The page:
Seven-Pointed Something or Other

Seshat with Measuring cords

Seshat with Measuring cords

Seshat is one of my favorite goddesses. She rules over writing, architecture, libraries, building trades, astronomy, astrology and mathermatics. Although subsumed into Thoth as the patriarchies blended into older religions, she was the lady of the Library, the one who knew how to find true north when the north star was not aligned, and the one who recorded the deeds of the pharaoh for posterity.

Her symbol is a seven-pointed (star? flower? marijuana leaf? branches of knowledge? beanie?) something or other, still unknown despite various theories.  She is often shown notching a palm leaf to record events, or with the measuring cord that was used to lay out temples. She is dressed in the leopard skin of the funeral priests, with the spots representing the stars in the sky. Builders often left tools as offerings for her in the foundations of their structures.

Seshat Collage

Seshat Collage with large image of her symbol, a blue lotus, and relief of her marking her palm leaf. I assembled this image.

Sources:

Facebooktwittergoogle_pluslinkedinrssyoutube
This entry was posted in Babbling, Mythology, Sevens, Ultimate Blog Challenge and tagged , , , , , . Bookmark the permalink.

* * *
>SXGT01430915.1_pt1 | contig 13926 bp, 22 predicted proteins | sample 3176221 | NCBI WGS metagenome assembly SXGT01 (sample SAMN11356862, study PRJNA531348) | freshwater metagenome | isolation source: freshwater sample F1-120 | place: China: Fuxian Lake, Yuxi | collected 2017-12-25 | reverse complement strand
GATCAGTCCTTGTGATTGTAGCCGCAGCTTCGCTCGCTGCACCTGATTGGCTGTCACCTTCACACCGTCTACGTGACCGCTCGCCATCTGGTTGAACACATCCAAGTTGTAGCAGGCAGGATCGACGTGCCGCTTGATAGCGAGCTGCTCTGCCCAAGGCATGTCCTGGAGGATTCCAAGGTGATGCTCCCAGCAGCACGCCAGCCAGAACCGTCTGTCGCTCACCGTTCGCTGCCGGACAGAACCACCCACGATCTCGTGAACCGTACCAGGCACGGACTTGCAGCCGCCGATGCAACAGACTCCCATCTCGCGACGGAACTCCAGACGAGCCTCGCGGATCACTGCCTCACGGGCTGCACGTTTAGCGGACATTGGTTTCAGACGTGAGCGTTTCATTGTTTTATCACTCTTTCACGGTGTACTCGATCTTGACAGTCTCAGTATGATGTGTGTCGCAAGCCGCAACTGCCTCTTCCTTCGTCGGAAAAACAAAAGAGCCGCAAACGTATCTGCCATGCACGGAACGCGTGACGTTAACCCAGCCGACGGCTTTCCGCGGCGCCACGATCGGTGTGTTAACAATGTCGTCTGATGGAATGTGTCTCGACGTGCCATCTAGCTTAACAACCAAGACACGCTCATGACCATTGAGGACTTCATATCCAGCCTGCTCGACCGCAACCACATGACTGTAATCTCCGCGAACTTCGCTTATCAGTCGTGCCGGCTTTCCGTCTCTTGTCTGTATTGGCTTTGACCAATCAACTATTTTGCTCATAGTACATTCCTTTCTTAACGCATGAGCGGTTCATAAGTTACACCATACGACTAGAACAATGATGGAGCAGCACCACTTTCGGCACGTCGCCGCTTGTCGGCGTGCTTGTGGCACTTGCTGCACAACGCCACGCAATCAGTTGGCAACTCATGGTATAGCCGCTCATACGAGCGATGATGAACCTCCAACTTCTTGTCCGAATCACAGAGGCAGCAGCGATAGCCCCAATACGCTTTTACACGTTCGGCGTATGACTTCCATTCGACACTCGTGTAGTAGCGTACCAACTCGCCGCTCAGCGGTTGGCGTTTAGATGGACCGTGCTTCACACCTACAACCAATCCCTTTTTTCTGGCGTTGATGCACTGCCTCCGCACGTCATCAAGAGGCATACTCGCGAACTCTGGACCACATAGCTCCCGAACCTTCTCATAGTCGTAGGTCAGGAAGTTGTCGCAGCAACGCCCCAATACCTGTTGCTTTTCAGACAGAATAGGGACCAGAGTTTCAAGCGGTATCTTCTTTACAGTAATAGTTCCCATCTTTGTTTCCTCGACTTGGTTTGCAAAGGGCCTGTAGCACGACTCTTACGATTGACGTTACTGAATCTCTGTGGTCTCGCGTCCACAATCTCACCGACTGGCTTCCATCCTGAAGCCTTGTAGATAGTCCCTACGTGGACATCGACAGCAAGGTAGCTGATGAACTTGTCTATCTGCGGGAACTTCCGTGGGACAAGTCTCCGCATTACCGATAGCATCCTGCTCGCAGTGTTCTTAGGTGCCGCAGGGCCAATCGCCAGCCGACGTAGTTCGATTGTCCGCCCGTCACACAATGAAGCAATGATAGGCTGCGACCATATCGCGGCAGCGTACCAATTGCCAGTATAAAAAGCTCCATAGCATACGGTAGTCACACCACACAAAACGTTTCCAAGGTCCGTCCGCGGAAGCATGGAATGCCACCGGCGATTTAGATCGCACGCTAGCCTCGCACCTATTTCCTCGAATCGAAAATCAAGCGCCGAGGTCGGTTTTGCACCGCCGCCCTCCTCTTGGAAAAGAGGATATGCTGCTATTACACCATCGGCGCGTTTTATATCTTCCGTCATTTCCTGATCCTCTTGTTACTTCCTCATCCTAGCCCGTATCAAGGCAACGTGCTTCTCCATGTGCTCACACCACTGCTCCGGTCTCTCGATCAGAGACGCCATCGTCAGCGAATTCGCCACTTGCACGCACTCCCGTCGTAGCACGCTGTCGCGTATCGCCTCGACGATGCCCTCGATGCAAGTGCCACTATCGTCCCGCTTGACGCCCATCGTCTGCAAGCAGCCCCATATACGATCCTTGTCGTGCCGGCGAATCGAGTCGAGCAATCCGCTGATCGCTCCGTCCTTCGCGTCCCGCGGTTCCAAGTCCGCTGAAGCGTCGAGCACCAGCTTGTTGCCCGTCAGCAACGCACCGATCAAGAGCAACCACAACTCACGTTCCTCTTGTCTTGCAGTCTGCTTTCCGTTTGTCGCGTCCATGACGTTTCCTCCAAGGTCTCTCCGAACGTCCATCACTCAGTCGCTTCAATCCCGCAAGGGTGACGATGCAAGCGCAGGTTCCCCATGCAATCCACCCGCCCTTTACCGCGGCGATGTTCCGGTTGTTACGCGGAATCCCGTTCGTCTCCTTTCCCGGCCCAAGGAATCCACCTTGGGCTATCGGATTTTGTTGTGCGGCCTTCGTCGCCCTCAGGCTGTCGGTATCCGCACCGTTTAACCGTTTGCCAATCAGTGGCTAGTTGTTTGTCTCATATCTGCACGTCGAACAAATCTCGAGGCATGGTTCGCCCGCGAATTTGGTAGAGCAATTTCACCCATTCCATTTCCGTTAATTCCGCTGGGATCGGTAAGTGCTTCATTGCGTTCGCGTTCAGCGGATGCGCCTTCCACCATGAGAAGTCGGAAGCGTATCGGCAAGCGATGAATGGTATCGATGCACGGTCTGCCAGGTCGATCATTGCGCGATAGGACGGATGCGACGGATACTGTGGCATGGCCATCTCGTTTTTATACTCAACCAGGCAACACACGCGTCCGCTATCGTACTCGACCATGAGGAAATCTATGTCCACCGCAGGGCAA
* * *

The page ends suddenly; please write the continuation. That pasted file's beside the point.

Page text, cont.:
8 Responses to Seven-Pointed Something or Other

  1. Cheryl Cope says:

    Moses’ God, Jehovah (pre-incarnate Jesus) pretty much defeated all those Egyptian gods thousands of years ago. My favorite God is the Lord Jesus Christ, His Father and His Holy Spirit (ONE God, three persons).

  2. That is very interesting. Thank you for sharing.

  3. Her symbol is a seven-pointed (star? flower? marijuana leaf? branches of knowledge? beanie?) something or other, still unknown despite various theories. She is often shown notching a palm leaf to record events, or with the measuring cord that was used to lay out temples. She is dressed in the leopard skin of the funeral priests, with the spots representing the stars in the sky. Builders often left tools as offerings for her in the foundations of their structures.

  4. Charlotte, it is so good to see your blog! I enjoyed these Egyptian 7’s. Do you ever get out to Pacifica these days?

  5. Carol, I’m glad to hear from you. I hope you are doing well. I haven’t been back to pacifica since graduation in 2008. I’ve seen some interesting programs but nothing so compelling that I decided to invest. The Jags are semi-planning a reunion next year some time probably on the west coast.

  6. The creation stories built into the pharaonic signs for the powers of ten demonstrate now clearly that the famous doctrine “Number is the principle, the source, and the root of all things” dates back to the beginnings of hieroglyphic writing, and that Pythagoras had learned it from the Egyptians, at a time halfway between us and the numeral designer(s) who had first recorded the ancient beliefs about the nature of numbers in a few simple symbols their followers used daily from then on.